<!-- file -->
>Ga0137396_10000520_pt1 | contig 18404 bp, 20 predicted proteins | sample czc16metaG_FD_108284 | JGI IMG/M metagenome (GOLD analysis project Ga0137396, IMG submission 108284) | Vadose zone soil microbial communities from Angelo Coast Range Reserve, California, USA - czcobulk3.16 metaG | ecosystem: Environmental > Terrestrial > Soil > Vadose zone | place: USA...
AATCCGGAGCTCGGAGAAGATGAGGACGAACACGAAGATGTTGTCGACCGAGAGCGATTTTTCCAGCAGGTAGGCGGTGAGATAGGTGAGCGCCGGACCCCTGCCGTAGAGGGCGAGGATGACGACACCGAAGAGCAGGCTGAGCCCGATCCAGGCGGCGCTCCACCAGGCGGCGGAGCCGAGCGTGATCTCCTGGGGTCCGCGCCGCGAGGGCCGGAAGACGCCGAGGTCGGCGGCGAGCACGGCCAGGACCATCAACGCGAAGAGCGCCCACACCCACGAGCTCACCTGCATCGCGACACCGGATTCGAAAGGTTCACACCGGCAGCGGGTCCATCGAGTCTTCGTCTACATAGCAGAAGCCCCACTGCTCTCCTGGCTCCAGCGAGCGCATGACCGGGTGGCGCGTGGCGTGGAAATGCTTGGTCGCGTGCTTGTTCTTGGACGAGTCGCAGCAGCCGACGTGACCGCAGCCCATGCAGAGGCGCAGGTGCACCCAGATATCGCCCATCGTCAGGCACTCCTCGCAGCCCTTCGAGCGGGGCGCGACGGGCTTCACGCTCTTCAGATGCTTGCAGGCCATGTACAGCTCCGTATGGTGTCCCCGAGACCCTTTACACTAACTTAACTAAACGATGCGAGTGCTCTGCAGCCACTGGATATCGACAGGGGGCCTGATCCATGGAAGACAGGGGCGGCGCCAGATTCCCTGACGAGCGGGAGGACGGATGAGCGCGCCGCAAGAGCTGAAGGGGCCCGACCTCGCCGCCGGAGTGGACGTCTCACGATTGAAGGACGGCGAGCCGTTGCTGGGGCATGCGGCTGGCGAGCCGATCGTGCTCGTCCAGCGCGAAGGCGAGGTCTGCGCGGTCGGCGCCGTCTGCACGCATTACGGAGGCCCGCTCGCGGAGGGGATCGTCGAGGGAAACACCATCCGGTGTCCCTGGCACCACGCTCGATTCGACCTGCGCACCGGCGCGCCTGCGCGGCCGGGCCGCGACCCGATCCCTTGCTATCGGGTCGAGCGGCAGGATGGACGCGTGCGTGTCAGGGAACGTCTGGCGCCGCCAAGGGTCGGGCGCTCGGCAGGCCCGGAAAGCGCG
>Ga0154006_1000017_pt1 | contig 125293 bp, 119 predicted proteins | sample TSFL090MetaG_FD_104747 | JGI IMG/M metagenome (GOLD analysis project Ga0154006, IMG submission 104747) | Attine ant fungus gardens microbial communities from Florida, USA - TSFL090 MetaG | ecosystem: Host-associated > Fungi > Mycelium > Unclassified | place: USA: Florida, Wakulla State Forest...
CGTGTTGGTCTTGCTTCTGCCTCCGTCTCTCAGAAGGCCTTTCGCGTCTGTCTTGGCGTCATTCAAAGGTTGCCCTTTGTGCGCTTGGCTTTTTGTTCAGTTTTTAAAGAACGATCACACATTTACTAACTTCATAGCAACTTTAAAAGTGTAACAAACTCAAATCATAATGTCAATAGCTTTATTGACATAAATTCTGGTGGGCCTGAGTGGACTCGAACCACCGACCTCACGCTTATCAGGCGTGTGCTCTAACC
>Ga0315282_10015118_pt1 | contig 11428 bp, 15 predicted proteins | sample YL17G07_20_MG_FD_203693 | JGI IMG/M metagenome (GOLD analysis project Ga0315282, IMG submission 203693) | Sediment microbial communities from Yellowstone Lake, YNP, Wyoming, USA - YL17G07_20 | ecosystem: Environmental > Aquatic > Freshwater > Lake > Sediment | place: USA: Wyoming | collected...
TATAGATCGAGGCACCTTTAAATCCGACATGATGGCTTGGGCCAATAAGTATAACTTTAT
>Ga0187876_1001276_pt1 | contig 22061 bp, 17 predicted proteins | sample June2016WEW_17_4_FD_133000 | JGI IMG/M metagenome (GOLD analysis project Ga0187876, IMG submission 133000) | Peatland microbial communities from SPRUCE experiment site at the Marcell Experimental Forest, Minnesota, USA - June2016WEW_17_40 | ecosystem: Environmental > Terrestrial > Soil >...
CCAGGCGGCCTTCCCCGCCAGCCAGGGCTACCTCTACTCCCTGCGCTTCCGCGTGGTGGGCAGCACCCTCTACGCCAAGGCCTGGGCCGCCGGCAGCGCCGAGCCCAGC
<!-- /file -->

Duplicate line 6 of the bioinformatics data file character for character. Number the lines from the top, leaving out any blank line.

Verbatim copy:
TATAGATCGAGGCACCTTTAAATCCGACATGATGGCTTGGGCCAATAAGTATAACTTTAT